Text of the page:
By Colin Szewaga
Until about 10 years ago, air barriers were virtually non-existent in the United States.  Today, though, they are a profitable and growing industry.  This significant increase in use has prompted many questions from design professionals, general contractors and air barrier installers. The more in-depth questions include:  What are the code requirements? What are the benefits of air barrier assemblies? How do I design it properly? What materials do I specify?  And what air barrier contractor do I choose to install the air barrier assembly?

This article addresses these issues.

Code Requirements

Air barriers started off as an energy-efficiency building code requirement in the Commonwealth of Massachusetts in 2001.  Air barriers are now a mandatory requirement in four codes and standards (ASHRAE 90.1-2010, ASHRAE 189.1-11, 2012 IECC and 2012 IgCC). These codes and standards have been adopted in 12 U.S. states to date.

In Canada, air barriers systems are required as specified in the 2011 National Energy Code for Buildings and have been a requirement of the National Building Code of Canada (NBCC) since 1995.

Why are Air Barriers Important?

Simply put, a continuous air barrier assembly will reduce air leakage, saving a considerable amount of energy over the service life of the building. By reducing air leakage and drafts, occupants are more comfortable and the building owner will have fewer complaints. Air barriers also reduce the amount of exterior pollutants that would otherwise infiltrate the building.

It’s easier to accurately size the HVAC system, based on lower heat-loss calculations from reduced air leakage. Cost savings can be achieved through the efficient sizing of the HVAC system because of the size reduction and the reduced energy use of the equipment.

A properly designed air barrier assembly, installed by a trained and certified air barrier installer, may even reduce the risk of building enclosure failure, as there is less chance for condensation in the building enclosure.

Air Barrier Materials

There are many different types of air barriers on today’s market, including fluid-applied, self-adhered, mechanically fastened building wraps, spray poly-urethane foam (SPF), insulating board-stock, flexible interior membranes and factory-bonded membrane sheathing.

Residential building typically consists of wood-frame construction, and mechanically fastened building wraps have traditionally been the air barrier of choice, used on the exterior of the sheathing.

Spray polyurethane foam (SPF) is also commonly used on the inside of the walls between the studs. While its primary purpose is insulation, it also functions as an air barrier. In some markets we’re seeing an increase in insulating boardstock and self-adhered building wrap materials used on the exterior of the sheathing, and flexible interior membranes used on the interior. All of these materials can be used as an effective air barrier if designed and installed correctly.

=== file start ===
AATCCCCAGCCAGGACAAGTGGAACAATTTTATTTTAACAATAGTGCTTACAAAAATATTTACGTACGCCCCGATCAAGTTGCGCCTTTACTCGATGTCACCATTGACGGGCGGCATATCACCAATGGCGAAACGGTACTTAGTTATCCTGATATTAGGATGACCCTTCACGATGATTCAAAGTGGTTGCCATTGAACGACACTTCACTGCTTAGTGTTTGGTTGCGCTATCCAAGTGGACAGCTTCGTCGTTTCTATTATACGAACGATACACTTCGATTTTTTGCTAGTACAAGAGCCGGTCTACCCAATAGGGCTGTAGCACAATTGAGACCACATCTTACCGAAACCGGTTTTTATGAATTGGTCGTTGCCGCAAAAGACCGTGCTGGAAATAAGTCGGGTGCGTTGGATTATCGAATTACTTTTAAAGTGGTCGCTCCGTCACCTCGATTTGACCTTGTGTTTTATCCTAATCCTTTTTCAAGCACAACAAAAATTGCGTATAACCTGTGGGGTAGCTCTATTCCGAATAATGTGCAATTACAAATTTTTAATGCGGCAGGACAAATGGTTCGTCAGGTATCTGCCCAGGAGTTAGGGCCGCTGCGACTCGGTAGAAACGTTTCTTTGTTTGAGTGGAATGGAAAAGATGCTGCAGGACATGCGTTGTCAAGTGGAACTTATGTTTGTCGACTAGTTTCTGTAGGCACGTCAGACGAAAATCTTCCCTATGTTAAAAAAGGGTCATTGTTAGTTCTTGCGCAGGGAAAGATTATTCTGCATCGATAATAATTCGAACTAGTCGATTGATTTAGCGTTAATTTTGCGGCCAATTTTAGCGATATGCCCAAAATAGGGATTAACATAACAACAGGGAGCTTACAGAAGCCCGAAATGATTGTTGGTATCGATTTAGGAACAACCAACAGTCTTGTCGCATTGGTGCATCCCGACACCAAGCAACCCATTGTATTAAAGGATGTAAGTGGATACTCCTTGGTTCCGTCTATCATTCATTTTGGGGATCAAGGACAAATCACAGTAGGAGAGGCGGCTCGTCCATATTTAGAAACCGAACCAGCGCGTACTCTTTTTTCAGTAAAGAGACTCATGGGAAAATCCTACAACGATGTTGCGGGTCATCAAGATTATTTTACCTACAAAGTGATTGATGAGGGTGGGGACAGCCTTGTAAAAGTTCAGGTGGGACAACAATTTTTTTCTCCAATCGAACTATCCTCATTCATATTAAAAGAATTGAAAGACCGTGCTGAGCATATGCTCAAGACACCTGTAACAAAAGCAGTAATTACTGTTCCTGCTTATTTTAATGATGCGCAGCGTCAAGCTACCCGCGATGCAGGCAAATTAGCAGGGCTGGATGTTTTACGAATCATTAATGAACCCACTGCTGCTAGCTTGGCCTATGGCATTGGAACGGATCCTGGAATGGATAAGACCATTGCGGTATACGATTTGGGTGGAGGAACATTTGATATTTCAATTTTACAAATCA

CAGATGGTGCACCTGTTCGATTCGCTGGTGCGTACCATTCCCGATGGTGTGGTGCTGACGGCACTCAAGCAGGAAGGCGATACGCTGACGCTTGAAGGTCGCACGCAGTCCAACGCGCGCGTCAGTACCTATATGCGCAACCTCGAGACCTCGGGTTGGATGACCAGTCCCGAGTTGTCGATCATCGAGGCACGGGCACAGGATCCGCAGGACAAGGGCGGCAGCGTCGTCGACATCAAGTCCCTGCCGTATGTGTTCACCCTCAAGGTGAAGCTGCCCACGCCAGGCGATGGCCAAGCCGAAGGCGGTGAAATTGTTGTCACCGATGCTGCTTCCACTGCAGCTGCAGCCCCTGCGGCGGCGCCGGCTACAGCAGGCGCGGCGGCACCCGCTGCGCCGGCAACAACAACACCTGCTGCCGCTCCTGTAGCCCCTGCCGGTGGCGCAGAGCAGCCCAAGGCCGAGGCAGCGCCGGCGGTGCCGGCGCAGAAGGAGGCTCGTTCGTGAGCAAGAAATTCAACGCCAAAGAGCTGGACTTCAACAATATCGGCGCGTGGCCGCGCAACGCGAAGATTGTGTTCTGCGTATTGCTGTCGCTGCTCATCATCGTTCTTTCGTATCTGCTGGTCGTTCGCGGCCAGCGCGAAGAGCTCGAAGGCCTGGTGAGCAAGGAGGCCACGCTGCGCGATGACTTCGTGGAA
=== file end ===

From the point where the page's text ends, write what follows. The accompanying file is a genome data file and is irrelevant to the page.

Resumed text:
In commercial construction, ABAA sees many different types of walls, designs and construction practices across the nation. These construction practices involve air barrier materials, such as mechanically fastened building wraps, SPF, fluid-applied barriers, self-adhered,  and (insulating) boardstock air barrier materials.  These materials are installed on commercial building walls by over 1,000 ABAA-certified installers across the United States.

Designers need to be aware that some common building materials such as plywood, OSB and gypsum are technically air barrier materials, but we have to be aware how these materials will actually function in this role. For instance, the air barrier may also serve as the water-resistive barrier.

When designing the building enclosure, the architect needs to ensure that materials chosen to function as the water-resistive barrier, air barrier and (non)vapor permeable layer are placed in the correct sequence and location in the building enclosure.

Each of the materials noted for residential and commercial construction has their benefits in the function and use for the type of building they are designed for. Buildings will have different functions and designs based on ambient conditions of their location, function of the building and budget.  For example, a swimming pool enclosure will have different needs than an industrial refrigeration unit, multi-unit residential, or commercial space. All types of air barrier materials have manufacturer’s installation requirements including (but not limited to) thickness of material, properly prepared substrate, absence of air and moisture pockets, primers installed, termination sealants installed, joints sealed and proper fasteners installed at correct spacing. ABAA also has master specifications which can be referenced by industry.

Selecting an Air Barrier Assembly

Air barriers assemblies need to withstand the service loads imposed on them by the wind, stack effect and mechanical pressures for the design life of the building. In the case of steel or wood frame construction, rigid-type air barrier materials such as (insulating) boardstock and factory-bonded membranes to sheathing are able to transfer loads that are placed on the air barrier to the structure. Other materials such as fluid-applied, self-adhered and sprayed polyurethane foam rely on a strong adhesion to the substrate, which transfers loads to the substrate.